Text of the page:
Of course, you don’t have to play with any of the above, of you can include the new civilisations into the mix where you play as an old faithful. Civilization VI was already ridiculously dense with how much it offers, and with this season pass, just based on the first of six DLC drops alone, there’s going to be so much more depth added into the game. It’s honestly amazing how well it’s all still balanced because… it really is well balanced overall.

We already know that the next DLC pack will be Ethiopia, and it will land in July. We have no idea what’s to come for the next four packs after that. While they’re likely set in stone, I do recommend that everyone reach out to 2K games and ask for the Ainu to be one new civilization. Firaxis has done such a good job representing native peoples in this game to date. It would be good to see the native Japanese get their moment to shine.

The season pass is pricey up-front, at about $Aus60, though you can buy individual DLC packs if you’d prefer. I do think it’s worth it with Civilization VI, though, as this DLC represented what DLC does best when handled well. It gives players totally optional ways to further enhance their game if the game is a hobby unto itself for them, and they’re looking for something more. At the same time, it’s offered in such a way that doesn’t compromise the base game for the more casual players. I have the DLC on both Switch and PlayStation 4, and a two months sounds about right to play this to death until I get a chance to start messing around with Ethiopia. Knowing that I’ve now got another year of solid releases from Civilization VI to come just solidifies the game as the very epitome of the 4X strategy genre.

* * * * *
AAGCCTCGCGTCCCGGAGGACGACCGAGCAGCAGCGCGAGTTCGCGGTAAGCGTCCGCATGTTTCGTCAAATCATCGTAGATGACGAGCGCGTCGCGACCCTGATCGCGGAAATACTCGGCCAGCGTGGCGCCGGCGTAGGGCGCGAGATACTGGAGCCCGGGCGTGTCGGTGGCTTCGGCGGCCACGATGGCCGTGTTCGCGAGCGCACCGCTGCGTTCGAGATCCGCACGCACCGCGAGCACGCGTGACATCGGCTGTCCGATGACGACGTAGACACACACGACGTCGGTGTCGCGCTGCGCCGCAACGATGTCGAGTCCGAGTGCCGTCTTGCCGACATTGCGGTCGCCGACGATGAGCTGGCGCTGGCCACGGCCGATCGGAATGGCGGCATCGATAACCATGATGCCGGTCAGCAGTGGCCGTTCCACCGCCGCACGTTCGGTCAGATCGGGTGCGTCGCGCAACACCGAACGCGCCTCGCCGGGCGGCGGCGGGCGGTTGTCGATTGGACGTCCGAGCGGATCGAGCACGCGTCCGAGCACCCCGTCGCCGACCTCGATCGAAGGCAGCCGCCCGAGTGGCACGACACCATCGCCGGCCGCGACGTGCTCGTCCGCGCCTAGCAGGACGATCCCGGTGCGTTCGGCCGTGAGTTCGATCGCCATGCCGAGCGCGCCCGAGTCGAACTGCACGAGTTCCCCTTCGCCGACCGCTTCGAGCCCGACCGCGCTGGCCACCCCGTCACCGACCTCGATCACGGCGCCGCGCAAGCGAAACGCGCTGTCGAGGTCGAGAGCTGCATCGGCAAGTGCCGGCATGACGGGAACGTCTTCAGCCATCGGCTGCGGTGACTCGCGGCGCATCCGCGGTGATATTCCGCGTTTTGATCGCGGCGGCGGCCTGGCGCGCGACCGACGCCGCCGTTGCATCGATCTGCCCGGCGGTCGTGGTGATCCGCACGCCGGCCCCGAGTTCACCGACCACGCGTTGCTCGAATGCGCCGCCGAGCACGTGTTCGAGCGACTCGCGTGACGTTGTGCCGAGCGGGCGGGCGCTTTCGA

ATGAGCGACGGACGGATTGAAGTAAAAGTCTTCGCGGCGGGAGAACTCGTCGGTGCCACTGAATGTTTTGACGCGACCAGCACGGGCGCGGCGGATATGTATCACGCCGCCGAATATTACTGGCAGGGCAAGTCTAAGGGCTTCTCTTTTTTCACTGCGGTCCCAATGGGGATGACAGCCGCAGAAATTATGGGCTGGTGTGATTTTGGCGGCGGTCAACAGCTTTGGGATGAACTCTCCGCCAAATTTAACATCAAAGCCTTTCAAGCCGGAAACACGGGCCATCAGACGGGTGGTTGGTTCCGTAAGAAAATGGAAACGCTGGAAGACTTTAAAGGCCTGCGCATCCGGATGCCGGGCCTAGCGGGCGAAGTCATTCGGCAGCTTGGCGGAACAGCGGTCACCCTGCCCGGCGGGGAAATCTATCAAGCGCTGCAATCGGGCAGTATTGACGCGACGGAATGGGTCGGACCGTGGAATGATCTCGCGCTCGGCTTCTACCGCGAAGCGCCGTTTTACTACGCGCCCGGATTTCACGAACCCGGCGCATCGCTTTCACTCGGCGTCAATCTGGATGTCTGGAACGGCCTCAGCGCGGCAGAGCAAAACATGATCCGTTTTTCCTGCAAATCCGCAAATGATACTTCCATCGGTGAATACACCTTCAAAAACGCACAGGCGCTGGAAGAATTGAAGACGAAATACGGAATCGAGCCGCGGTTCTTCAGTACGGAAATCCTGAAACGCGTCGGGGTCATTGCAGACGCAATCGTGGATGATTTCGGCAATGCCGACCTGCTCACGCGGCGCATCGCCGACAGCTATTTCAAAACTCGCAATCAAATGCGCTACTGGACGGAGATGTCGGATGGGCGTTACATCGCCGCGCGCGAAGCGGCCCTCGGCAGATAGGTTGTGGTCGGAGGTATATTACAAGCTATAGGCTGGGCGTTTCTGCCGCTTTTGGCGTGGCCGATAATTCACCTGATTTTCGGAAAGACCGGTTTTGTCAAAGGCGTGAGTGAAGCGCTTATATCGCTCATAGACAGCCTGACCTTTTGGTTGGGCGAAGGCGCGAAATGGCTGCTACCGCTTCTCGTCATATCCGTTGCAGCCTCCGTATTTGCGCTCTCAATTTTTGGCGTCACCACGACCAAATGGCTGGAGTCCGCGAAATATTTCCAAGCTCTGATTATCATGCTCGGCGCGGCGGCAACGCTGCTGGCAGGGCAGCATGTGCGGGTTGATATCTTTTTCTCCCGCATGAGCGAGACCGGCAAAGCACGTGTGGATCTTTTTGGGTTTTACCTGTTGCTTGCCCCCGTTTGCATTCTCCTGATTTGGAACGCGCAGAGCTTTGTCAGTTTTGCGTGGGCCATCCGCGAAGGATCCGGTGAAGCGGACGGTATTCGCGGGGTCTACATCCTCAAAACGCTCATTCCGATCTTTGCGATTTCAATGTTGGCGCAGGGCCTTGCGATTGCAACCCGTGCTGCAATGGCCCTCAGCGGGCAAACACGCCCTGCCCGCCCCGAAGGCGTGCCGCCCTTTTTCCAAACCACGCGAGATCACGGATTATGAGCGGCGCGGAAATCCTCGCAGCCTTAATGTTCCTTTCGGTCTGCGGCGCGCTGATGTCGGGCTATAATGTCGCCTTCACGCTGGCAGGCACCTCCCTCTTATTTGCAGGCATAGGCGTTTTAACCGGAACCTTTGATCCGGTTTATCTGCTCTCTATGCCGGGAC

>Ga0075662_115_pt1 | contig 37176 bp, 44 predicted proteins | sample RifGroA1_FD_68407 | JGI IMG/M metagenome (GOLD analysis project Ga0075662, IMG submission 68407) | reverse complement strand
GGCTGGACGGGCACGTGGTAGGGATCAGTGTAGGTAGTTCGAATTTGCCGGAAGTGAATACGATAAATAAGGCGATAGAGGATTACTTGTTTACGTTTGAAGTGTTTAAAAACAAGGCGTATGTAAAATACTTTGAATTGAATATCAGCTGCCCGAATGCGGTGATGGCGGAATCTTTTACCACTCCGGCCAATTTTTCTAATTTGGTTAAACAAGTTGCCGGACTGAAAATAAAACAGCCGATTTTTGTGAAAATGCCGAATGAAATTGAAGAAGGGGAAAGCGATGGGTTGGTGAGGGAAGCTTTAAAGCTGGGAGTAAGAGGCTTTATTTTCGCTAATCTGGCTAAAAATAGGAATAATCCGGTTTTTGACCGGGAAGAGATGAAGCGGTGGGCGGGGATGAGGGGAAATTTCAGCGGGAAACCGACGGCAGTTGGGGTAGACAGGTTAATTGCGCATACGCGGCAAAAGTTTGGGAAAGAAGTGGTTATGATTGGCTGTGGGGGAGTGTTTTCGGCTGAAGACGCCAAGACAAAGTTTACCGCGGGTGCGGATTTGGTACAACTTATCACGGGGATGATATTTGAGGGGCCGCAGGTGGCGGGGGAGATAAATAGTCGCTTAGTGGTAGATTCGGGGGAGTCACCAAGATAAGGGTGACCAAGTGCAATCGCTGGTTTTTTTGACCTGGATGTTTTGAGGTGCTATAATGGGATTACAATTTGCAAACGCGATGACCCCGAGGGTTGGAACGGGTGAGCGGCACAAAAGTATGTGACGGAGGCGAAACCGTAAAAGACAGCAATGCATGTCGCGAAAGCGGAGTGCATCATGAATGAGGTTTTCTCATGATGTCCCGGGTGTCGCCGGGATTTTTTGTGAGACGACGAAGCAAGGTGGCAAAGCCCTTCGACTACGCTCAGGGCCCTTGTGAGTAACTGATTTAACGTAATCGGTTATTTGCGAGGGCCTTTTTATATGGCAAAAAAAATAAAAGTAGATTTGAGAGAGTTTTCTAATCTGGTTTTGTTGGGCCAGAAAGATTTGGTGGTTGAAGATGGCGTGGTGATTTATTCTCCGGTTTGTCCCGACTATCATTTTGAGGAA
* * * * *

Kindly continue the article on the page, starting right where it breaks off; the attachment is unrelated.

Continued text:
– Matt S. 
Find me on Twitter: @mattsainsb

This is the bio under which all legacy articles are published (as in the 12,000-odd, before we moved to the new Website and platform). This is not a member of the DDNet Team. Please see the article's text for byline attribution.

Previous Story

Did you miss any of our streams last week? Catch up here!

Next Story


Latest Articles